So, we wondered, what are they doing in Macao’s Cotai Strip to attract families, other than the lavish, elegant casinos? For one thing, resorts like the Sheraton Macao Hotel are innovating with a connection with DreamWorks. Take in the “Shrekfast” — a lavish buffet which surrounds a stage full of bigger-than-life characters such as Shrek, Puss in Boots, the cast of Madagascar, with Alex the lion, penguins and many more.
Whether or not you know these characters already, they become even more lovable when surrounded by a lavish buffet of fresh and exotic fruits (dragon fruit!), juices, breads, pastries, dim sum, Macanese dishes, omelettes made to order, bacon and sausage, excellent coffee and tea — pretty much everything you might want for breakfast or brunch, and then some.
We watched tables full of youngsters dazzled as the characters came to their tables and posed for photos with them. Further, the Sheraton Macao has themed some rooms, with bunk beds and other fun amenities for kids, all related to the DreamWorks animated characters.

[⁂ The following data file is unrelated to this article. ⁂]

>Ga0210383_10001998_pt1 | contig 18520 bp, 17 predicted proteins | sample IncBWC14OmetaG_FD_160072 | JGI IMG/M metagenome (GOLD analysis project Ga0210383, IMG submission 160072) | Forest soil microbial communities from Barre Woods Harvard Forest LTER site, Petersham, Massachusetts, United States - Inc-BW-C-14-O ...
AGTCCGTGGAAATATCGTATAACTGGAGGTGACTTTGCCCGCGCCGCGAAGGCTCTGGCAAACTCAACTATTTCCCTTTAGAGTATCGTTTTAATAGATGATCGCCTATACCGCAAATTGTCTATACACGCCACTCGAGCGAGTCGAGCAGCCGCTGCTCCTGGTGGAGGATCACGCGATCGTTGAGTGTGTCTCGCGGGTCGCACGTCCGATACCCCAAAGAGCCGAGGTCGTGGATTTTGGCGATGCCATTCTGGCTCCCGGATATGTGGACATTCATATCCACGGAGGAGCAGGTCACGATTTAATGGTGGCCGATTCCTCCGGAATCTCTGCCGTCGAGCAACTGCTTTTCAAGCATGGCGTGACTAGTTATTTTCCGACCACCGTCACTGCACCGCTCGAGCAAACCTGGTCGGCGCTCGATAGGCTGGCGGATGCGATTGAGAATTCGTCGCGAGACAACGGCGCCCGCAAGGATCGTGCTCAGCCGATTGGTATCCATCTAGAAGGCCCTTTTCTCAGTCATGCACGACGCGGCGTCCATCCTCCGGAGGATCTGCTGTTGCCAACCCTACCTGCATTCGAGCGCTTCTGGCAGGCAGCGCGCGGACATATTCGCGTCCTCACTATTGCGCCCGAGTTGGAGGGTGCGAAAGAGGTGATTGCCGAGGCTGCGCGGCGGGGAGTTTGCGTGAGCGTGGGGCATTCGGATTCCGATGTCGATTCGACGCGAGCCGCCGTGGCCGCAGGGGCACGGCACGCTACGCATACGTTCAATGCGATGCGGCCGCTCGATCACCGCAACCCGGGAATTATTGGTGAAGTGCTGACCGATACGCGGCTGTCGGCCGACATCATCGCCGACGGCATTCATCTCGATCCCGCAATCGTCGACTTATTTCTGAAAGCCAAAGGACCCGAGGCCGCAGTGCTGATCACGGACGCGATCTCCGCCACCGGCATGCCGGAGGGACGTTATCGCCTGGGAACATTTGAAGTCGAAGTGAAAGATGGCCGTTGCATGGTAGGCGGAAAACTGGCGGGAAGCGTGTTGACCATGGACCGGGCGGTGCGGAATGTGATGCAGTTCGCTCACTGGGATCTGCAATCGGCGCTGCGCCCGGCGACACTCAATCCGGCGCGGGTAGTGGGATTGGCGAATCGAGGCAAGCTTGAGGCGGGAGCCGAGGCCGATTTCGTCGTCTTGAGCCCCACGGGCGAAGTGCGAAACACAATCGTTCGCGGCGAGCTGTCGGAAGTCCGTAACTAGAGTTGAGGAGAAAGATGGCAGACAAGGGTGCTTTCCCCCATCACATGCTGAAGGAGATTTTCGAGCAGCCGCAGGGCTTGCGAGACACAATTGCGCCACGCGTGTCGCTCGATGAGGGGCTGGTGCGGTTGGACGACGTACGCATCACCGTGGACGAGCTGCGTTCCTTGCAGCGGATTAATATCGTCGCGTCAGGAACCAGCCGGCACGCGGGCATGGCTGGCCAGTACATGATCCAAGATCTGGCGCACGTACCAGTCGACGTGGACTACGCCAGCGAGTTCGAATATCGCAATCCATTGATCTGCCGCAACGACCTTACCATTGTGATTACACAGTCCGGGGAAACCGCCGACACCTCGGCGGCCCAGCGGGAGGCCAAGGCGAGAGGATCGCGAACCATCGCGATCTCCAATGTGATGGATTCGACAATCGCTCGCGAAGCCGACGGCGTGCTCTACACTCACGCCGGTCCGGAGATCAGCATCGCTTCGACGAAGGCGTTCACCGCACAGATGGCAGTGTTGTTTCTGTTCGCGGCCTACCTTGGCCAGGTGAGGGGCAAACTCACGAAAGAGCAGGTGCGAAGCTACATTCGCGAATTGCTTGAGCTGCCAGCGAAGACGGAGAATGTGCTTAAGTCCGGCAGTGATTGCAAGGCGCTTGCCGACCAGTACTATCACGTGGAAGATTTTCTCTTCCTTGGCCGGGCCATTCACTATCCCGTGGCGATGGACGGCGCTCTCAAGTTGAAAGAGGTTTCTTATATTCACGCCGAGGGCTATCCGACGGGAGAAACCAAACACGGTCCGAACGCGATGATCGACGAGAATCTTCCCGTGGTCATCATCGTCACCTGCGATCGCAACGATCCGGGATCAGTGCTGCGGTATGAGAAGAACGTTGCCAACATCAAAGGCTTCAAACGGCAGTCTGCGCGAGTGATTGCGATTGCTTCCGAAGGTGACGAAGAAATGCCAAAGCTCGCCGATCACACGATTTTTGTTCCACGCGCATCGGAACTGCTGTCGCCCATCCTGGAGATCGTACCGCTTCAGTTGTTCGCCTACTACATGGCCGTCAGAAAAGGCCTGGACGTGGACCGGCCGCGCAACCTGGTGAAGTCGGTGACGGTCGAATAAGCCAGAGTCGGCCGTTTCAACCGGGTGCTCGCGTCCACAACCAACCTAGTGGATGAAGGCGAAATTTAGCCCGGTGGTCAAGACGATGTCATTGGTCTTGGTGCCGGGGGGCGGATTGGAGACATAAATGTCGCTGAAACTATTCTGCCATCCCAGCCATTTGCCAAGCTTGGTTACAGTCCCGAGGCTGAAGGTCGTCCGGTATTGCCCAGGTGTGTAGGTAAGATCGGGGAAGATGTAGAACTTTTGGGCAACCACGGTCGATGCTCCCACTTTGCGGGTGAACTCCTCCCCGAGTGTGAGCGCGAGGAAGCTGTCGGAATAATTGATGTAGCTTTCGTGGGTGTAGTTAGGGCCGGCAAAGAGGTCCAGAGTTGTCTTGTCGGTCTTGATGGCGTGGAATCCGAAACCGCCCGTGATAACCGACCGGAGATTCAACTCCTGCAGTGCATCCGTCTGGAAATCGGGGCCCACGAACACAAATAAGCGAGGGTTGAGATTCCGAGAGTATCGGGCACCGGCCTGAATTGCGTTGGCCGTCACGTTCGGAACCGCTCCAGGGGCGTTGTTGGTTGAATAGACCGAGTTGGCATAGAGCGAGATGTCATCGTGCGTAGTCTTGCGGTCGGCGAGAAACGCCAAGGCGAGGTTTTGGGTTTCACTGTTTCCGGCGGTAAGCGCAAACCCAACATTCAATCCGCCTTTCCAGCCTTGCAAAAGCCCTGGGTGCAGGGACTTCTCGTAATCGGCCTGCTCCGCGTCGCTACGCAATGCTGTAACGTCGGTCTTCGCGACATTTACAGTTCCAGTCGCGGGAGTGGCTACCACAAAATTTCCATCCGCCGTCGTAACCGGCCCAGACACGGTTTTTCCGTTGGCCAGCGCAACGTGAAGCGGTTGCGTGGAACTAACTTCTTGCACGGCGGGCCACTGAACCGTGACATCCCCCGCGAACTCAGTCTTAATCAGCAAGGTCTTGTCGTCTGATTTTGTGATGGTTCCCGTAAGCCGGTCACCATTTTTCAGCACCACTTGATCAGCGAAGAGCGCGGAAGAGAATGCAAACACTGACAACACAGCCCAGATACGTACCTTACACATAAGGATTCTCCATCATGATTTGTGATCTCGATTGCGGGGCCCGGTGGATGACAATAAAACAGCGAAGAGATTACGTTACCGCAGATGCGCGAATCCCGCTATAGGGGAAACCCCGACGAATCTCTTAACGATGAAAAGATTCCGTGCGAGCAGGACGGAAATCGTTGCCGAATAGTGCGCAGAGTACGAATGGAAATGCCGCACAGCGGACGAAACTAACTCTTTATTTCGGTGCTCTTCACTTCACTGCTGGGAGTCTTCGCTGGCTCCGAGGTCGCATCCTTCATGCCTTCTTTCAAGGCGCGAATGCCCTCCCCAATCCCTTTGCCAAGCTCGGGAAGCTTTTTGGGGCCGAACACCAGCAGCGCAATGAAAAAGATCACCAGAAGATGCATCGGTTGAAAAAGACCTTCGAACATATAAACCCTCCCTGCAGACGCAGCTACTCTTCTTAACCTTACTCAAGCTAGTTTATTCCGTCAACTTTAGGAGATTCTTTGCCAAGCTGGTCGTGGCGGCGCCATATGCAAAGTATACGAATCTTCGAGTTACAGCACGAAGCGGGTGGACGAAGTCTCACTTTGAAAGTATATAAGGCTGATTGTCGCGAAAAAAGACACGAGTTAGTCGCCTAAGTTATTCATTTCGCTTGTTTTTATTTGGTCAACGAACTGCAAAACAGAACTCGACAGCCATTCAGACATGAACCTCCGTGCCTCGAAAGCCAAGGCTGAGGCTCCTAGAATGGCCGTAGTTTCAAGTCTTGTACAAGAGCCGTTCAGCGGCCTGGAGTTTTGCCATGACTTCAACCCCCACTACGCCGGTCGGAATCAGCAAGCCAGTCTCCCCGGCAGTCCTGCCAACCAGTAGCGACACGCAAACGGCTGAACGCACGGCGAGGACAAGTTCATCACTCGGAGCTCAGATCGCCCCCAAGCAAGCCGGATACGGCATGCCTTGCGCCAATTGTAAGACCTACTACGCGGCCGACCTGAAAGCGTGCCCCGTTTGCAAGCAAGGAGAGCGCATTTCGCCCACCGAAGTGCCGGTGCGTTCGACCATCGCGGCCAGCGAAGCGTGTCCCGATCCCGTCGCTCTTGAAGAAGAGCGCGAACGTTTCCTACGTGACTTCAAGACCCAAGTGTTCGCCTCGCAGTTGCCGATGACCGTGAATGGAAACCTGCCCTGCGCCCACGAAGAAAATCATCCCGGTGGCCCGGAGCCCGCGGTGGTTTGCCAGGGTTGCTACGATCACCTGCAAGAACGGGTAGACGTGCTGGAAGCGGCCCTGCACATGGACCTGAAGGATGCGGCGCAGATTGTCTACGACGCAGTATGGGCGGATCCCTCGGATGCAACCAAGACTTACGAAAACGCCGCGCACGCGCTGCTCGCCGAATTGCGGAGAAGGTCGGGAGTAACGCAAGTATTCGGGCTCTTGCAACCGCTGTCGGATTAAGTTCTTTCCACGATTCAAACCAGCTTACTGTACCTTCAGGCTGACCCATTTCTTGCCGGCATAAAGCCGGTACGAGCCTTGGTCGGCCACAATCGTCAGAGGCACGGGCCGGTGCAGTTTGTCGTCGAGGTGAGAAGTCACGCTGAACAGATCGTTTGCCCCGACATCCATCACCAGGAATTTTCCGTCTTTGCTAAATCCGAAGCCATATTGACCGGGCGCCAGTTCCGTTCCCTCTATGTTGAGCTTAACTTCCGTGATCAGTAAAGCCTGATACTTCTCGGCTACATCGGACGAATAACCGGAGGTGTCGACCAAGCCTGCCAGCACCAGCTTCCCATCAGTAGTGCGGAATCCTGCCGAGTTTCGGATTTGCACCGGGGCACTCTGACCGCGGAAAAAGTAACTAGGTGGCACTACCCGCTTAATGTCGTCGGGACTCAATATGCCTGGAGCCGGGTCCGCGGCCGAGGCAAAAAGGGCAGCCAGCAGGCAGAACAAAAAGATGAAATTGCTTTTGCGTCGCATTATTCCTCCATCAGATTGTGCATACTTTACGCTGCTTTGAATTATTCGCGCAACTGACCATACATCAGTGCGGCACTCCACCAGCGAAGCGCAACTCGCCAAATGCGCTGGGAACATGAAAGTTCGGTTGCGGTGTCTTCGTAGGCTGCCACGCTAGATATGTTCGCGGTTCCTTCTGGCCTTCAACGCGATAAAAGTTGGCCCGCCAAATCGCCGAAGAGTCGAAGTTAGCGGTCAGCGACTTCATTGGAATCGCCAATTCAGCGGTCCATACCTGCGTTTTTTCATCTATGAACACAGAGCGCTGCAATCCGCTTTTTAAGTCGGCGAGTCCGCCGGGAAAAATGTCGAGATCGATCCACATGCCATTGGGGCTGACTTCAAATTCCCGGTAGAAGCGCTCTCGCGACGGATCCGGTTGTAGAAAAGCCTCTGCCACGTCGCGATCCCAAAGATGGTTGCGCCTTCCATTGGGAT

The Sheraton has nearly 4,000 guest rooms and suites and frequently is 100% booked, so some trip planning is important. There will soon be a fast rail line from the heart of Guangzhou to Macau, which will greatly increase accessibility from major parts of Mainland China. Convention and event business is growing as well and The Sheraton Macao has vast, beautifully appointed ballrooms that can handle meetings and events on a large scale.
As we have always suggested to our readers, become a Starwood Preferred Guest and be eligible for benefits and upgrades such as access to the lounge for breakfast or cocktails. SPG membership is free and the benefits are a real value. The roomy Starwood Club Lounge at the Sheraton Macao is a major enhancement to the resort experience here, and includes an elaborate breakfast buffet, a bar, indoor and outdoor seating and orchids everywhere. Packages are offered that include some great Starwood benefits. The staff at this property is simply wonderful.
The Sheraton’s restaurants are excellent and include Bene (Italian), Xin (hot pot and seafood) and Feast (international). Poolside dining in the semi-tropical air of Macao is offered from the Sheraton’s healthful menus.
The Sheraton Macao is linked to the other elegant resort casinos by covered walkways, taking you through multi-storied shopping areas with all the top global names represented. You could arrive in your bathing trunks with a credit card and emerge from these halls of retail in a gorgeous suit or dress, with an elegant new watch or necklace and spectacular shoes, carrying the rest in a new handbag or roll-aboard.